Sunday, December 22, 2013

Python Garbage Collection

As an accidental programmer, I'm often encountering very interested things, which are probably used daily by professional developers, but I didn't  need to use them in my work. One of this things is "garbage collector". To be precise, I mean garbage collector in Python.

I like using Python because of its easiness. It is dynamically typed, and allows me to use quite large data structures without previous memory allocation. I was wondering how it is done, but didn't had time to check it out. But after some reading it looks pretty simple.

Every time Python allocates memory for data, it is starting reference counter for this object.  Every reference for this object is incrementing this counter. If references are removed, counter is decremented. If it equals zero, memory is deallocated.

Sometimes keeping precise subtractions of references is impossible, so tool called garbage collection is needed. This procedure (garbage collection) is time consuming, but can retrieve allocation of memory which is not longer needed. By default, garbage collection is invoked after threshold of counted references. In my Python setup it is 700. You can check this by (first returned value is mentioned threshold):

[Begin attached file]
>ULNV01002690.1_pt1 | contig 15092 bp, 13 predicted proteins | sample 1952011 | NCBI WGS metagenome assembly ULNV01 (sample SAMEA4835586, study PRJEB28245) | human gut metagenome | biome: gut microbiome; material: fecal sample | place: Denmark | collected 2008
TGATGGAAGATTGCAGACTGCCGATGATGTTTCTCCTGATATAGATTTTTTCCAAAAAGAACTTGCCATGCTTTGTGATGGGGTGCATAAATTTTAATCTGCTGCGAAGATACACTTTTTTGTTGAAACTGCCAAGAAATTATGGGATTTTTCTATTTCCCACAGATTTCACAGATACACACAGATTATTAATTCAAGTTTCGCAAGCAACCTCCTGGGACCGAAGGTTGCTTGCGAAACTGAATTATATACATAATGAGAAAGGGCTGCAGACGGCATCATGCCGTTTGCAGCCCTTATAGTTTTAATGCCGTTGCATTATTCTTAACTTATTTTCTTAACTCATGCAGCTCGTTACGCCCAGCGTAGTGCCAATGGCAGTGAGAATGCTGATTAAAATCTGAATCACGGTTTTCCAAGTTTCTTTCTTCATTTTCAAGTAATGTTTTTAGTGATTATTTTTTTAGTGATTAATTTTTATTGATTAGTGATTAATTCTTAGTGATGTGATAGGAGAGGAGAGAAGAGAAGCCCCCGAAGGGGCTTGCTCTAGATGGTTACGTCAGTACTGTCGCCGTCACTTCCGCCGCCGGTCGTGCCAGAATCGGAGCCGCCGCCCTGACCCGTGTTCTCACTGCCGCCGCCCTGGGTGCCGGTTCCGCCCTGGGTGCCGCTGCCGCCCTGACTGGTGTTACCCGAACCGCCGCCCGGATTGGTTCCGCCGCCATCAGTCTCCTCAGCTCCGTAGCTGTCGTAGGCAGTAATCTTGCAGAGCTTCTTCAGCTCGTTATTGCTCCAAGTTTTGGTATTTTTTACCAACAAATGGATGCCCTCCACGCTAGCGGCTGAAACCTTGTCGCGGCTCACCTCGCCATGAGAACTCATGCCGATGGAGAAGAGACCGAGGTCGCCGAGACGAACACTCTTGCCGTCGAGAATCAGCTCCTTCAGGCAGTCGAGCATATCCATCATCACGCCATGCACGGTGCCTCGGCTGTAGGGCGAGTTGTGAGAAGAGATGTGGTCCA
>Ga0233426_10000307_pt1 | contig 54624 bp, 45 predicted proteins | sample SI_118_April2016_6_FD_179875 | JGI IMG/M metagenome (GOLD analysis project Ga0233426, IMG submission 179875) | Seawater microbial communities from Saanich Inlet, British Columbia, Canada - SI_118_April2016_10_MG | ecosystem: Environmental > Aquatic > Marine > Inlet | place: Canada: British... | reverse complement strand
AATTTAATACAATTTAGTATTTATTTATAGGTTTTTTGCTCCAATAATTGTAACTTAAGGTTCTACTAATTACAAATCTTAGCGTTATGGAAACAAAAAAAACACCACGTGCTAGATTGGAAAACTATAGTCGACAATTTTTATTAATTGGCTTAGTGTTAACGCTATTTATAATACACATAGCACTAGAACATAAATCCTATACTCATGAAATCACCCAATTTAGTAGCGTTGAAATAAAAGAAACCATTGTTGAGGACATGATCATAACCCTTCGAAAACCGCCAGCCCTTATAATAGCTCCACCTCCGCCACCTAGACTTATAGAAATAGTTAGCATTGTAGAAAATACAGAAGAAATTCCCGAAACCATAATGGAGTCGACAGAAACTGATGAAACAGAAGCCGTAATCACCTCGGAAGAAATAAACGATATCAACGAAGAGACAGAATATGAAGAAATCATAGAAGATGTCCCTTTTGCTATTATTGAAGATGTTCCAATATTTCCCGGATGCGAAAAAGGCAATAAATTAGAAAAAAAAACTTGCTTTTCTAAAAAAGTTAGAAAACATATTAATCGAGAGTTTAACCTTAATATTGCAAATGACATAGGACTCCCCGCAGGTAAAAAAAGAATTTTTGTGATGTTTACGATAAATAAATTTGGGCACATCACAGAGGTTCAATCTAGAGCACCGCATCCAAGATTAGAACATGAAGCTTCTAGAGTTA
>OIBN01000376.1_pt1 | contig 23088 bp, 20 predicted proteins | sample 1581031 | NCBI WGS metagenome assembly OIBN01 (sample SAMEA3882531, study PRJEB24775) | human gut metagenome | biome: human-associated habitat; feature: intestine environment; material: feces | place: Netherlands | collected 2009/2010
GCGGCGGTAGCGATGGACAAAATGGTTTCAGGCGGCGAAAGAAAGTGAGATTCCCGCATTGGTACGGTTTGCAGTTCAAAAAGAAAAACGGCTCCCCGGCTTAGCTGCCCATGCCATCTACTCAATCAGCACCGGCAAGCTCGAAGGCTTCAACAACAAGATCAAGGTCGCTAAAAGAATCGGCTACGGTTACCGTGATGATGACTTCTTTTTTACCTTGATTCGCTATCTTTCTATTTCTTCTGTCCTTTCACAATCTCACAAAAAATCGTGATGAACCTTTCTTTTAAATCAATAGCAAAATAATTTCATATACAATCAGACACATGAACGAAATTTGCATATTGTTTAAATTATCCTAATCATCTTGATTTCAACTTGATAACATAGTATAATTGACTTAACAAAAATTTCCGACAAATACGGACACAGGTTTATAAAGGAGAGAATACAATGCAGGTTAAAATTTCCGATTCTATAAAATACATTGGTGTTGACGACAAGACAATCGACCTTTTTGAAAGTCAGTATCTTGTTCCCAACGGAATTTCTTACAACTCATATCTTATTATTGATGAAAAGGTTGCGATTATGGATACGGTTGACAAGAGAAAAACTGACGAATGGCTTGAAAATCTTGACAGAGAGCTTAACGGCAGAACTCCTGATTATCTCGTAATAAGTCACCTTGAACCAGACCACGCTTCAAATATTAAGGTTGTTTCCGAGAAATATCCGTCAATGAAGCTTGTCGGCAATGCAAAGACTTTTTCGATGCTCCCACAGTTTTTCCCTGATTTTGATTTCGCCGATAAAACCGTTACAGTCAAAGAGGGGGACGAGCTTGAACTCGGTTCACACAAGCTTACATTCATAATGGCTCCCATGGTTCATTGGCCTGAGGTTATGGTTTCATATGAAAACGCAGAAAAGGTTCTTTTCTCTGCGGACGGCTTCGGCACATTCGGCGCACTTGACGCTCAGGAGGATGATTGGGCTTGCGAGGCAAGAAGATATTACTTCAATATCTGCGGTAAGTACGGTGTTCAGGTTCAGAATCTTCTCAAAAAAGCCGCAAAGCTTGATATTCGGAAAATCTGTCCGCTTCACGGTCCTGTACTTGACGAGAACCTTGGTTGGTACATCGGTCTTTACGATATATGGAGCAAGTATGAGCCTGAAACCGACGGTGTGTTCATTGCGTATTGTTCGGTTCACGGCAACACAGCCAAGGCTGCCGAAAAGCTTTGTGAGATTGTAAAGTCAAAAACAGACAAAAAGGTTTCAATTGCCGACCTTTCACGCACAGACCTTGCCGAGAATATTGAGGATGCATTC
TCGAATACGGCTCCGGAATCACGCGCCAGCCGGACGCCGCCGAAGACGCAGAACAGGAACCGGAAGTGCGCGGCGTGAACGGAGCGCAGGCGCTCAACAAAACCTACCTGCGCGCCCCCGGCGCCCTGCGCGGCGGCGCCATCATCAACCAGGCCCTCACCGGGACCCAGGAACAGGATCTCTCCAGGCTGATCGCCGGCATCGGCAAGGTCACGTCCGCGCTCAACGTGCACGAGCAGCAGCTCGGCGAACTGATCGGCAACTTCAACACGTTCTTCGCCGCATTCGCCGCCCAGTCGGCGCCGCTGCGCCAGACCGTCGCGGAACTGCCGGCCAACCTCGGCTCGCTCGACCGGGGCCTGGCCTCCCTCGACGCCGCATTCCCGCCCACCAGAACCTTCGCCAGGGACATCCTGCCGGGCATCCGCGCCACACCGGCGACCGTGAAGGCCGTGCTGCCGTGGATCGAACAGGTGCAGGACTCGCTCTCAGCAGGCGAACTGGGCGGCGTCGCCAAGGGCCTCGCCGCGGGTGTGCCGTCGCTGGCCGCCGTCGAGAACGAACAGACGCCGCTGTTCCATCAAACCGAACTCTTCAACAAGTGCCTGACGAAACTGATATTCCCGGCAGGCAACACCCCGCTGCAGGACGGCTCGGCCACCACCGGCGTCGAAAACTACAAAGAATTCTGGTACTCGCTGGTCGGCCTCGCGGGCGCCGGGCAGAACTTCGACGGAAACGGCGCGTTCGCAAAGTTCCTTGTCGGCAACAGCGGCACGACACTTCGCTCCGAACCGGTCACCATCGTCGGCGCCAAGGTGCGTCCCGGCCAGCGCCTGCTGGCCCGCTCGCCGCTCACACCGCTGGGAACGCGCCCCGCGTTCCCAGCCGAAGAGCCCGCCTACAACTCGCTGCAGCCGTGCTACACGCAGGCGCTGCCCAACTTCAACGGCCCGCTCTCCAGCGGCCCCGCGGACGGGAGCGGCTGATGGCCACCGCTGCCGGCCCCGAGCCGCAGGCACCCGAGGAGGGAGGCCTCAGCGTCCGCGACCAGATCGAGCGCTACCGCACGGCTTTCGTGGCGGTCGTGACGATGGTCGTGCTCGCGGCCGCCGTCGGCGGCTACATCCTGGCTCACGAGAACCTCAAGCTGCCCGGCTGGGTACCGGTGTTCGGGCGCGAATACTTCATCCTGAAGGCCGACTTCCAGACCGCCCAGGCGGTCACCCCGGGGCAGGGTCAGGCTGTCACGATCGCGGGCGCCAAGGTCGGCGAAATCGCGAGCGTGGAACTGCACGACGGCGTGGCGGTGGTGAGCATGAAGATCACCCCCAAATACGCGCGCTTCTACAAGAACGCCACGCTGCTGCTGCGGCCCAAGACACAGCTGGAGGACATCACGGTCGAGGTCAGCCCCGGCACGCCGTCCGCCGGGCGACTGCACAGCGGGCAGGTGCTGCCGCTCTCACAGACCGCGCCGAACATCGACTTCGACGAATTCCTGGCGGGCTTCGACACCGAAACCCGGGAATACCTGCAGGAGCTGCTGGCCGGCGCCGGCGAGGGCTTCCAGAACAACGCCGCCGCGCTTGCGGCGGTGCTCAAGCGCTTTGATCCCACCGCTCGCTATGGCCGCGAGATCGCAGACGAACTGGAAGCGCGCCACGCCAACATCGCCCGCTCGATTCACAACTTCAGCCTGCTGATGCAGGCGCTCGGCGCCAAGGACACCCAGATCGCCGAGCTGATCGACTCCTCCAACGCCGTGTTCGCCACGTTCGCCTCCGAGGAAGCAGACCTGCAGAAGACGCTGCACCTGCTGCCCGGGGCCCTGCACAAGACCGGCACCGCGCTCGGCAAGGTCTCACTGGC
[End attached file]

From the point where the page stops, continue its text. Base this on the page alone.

import gc  
 print gc.get_threshold()  
As garbage collection is time expensive, sometimes it might be worth to execute it "by hand", for example after data preparation phase, and before
actual calculations on data. If program is responsible for handling 24/7 online user actions, it might be worth to run garbage collection once for twenty four hours when traffic is smallest.

What is interesting, this method is based on "how many" objects and not "how large" objects, so there is possibility that one will run out of memory and will be far from threshold on the same time. Then this is good time to analyze situation for possible tweaks.

In my work I didn't needed to adjust automated garbage collection. Luckily my data and surrounding objects didn't forced me into deeper research of this interesting problem. But now I'm little bit more aware that my programs don't have access to unlimited memory, and how to handle it ;).